Louisiana Welder’s Lawsuit Dismissed for Failure to Overcome Presumption That Injury was Not Work-Related

welding-1414385-1024x683Disputes over injuries that occur on the job can be difficult to resolve for both employer and employee. Louisiana’s Third Circuit Court of Appeal addressed a common source of dispute — whether an employee’s medical condition was actually caused by his employment — in a case involving a welder who developed compartment syndrome.

Isiah Loucious began working as a welder apprentice for Crest Industries in February of 2014.  In September 2014, he filed a lawsuit against Crest alleging that beginning in April 2014, he developed an occupational disease of compartment syndrome as a result of his work activities. An occupational disease is any disease or illness that occurs due to the actions and conditions of a job. La. R.S. 23:1031.1(B). Loucious alleged that after he started working for Crest, he began to experience cramping and swelling in his right arm and hand. Crest filed a motion for summary judgment, asserting that Loucious had complained of having a weak hand grip, numbness, and tingling in both hands a number of years before the alleged the onset of compartment syndrome. A motion for summary judgment is made when a party believes that the adverse party has failed to provide evidence to show that there is a genuine issue of material fact in dispute. Loucious opposed Crest’s summary judgment motion, relying on a medical record wherein the physician, Dr. Raymond Beurlot, checked “yes” next to the statement:  “the compartment syndrome in the right hand/arm developed, more probably than not, during the course and scope of employment with Crest Industries, LLC.” The Workers’ Compensation Judge (WCJ) granted Crest’s summary judgment motion, explaining that nothing in the record showed that Dr. Beurlot knew the specific job functions and duties of Loucious when signing the medical record. Therefore, the record did not support Loucious’s contention that his medical condition was the result of his employment with Crest. Loucious appealed the WCJ’s ruling.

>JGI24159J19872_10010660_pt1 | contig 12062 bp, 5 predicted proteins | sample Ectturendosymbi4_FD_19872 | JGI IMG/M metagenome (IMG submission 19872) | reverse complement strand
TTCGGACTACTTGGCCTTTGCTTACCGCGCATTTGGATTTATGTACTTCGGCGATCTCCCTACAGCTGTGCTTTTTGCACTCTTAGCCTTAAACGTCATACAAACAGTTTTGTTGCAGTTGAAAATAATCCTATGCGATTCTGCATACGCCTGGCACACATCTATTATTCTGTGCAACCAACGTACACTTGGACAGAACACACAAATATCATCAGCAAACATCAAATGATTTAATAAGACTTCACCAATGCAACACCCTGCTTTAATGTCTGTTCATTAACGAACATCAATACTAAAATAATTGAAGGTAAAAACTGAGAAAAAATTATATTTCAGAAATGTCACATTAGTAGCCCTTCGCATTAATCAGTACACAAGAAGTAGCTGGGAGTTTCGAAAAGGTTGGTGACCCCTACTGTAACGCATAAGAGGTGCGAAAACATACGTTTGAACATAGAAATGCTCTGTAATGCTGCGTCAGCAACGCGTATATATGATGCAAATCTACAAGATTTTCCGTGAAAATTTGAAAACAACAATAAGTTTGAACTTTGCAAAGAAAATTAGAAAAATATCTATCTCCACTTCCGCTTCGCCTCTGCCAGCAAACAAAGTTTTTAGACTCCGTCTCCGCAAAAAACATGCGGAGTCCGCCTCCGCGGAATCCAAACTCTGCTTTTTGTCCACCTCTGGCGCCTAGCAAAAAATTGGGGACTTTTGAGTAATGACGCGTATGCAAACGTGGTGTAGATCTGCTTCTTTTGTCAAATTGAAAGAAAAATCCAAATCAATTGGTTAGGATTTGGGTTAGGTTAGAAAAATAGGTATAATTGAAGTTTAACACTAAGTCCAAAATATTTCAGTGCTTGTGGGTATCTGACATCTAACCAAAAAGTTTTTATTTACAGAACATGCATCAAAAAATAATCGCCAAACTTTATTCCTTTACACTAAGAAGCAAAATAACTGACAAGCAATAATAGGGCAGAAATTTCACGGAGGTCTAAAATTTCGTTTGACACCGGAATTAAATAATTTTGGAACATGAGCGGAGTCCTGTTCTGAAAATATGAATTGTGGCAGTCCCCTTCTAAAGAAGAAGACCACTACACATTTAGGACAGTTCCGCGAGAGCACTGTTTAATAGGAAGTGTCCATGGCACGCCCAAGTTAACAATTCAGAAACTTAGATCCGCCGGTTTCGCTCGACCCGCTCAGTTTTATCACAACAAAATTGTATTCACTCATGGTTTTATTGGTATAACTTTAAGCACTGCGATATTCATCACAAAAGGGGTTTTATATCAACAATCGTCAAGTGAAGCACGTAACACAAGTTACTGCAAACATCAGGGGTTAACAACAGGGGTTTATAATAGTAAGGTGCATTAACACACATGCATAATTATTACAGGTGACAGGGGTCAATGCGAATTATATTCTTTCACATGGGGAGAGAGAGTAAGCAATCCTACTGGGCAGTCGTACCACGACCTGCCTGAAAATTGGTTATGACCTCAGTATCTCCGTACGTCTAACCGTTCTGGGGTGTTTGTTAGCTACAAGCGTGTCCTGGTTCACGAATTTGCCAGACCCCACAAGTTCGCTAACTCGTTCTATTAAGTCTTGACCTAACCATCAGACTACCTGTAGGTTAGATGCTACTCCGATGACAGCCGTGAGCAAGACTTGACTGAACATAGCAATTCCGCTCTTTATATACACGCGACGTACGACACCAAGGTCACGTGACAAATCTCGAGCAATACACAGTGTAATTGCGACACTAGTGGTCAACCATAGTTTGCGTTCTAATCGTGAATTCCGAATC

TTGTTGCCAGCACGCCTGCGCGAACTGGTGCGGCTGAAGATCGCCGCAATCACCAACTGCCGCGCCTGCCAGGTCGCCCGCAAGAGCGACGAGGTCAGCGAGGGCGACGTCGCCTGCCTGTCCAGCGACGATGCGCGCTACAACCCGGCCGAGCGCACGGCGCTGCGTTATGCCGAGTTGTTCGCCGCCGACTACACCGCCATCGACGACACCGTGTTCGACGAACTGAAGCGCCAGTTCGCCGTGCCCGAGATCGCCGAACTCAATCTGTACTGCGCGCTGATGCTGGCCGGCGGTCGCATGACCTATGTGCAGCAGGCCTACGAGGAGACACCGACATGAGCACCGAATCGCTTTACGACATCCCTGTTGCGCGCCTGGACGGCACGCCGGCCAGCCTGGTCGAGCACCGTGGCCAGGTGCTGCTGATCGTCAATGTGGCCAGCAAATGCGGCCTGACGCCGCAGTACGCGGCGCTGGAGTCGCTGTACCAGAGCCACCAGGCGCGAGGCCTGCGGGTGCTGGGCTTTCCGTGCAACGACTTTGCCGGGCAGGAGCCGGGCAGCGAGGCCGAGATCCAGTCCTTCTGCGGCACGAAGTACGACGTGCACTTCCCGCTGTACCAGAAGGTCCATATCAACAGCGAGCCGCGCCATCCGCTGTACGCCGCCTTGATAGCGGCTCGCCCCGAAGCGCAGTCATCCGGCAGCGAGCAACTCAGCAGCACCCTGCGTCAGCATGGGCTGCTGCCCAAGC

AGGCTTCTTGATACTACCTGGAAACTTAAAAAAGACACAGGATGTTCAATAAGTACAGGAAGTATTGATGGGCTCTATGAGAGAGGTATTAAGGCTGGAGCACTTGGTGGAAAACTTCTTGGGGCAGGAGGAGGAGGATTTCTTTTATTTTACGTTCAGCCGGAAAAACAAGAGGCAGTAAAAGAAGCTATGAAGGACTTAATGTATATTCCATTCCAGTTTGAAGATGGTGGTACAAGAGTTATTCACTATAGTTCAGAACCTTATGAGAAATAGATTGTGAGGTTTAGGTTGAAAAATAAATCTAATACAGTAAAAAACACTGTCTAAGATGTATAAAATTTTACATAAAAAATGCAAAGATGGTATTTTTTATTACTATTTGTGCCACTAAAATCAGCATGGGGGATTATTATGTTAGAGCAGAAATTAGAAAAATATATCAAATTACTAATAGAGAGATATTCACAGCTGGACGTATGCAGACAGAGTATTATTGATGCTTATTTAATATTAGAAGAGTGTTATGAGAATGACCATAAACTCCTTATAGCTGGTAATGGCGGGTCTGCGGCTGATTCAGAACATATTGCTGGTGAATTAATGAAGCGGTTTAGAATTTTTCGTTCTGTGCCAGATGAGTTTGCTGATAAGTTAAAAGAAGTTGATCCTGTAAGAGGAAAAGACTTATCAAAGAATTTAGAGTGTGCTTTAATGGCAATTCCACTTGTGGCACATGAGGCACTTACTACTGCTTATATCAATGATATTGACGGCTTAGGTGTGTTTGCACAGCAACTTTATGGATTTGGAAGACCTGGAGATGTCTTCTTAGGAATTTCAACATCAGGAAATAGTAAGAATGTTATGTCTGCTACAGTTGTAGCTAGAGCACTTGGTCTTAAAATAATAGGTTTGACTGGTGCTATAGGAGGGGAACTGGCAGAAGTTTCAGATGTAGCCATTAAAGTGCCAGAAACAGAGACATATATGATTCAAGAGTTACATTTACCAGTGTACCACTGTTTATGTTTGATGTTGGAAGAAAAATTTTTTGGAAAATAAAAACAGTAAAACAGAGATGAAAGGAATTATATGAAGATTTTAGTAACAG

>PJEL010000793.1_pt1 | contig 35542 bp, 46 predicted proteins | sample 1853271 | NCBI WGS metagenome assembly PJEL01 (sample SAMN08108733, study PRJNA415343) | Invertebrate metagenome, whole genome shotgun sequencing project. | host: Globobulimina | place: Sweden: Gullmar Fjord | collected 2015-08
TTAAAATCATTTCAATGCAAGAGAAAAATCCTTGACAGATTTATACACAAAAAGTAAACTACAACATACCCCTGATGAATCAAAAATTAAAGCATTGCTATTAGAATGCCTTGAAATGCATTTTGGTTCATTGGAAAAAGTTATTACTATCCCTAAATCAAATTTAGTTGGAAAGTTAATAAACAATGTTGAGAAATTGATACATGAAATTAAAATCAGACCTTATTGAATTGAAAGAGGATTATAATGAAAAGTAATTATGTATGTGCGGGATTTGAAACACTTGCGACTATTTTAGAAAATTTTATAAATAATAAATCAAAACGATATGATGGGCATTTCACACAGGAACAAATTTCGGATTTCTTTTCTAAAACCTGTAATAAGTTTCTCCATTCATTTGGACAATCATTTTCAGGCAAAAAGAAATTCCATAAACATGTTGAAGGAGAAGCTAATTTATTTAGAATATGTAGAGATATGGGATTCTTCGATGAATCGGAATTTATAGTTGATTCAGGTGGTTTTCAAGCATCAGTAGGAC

The issue for the Court of Appeal was whether the WCJ was correct in holding that the medical record signed by Dr. Beurlot did not create a genuine issue of material fact that should have precluded summary judgment. Under Louisiana law, an alleged occupational disease is presumed not to have occurred during the course of employment when the employee has performed the particular job duties for less than twelve months. La. R.S.23:1031.1(D). In order for the employee to controvert this presumption, he must provide evidence that contradicts the presumed fact. La. C.E. art. 305. That evidence should pertain to the employee’s work and life activities before the time of employment. See Davies v. Johnson Controls, Inc. A certified medical record can serve as this evidence, so long as it is prepared by the health care provider in his or her usual course of business. La. R.S.13:3715.1(E)(2).

The Court of Appeal noted that Loucious, Loucious’ attorney, and Dr. Beurlot, together, crafted the medical record and that it was not prepared by Dr. Beulot in the ordinary course of business. Accordingly, the Court of Appeal held that the medical record was not competent evidence that could be relied upon by Loucious to establish an issue of material fact. Since Loucious failed to offer any other form of evidence to rebut the presumption that his medical condition was not caused by his employment activities with Crest, the Court of Appeal affirmed the WCJ’s granting of summary judgment on behalf of Crest.

This case illustrates just one of the challenges that an employee may face when seeking to recover from his or her employer for injuries on the job. The complexities of procedure unique to workers’ compensation law mean that an employee should consult an expert attorney before taking any action to recover from an employer for work-related health problems.


Written by Berniard Law Firm Blog Writer: Brandon Tuley

Additional Berniard Law Firm Articles on Workers Compensation: How Can I Prove My Injury Was a Result of Employment to Qualify for Workers Compensation?

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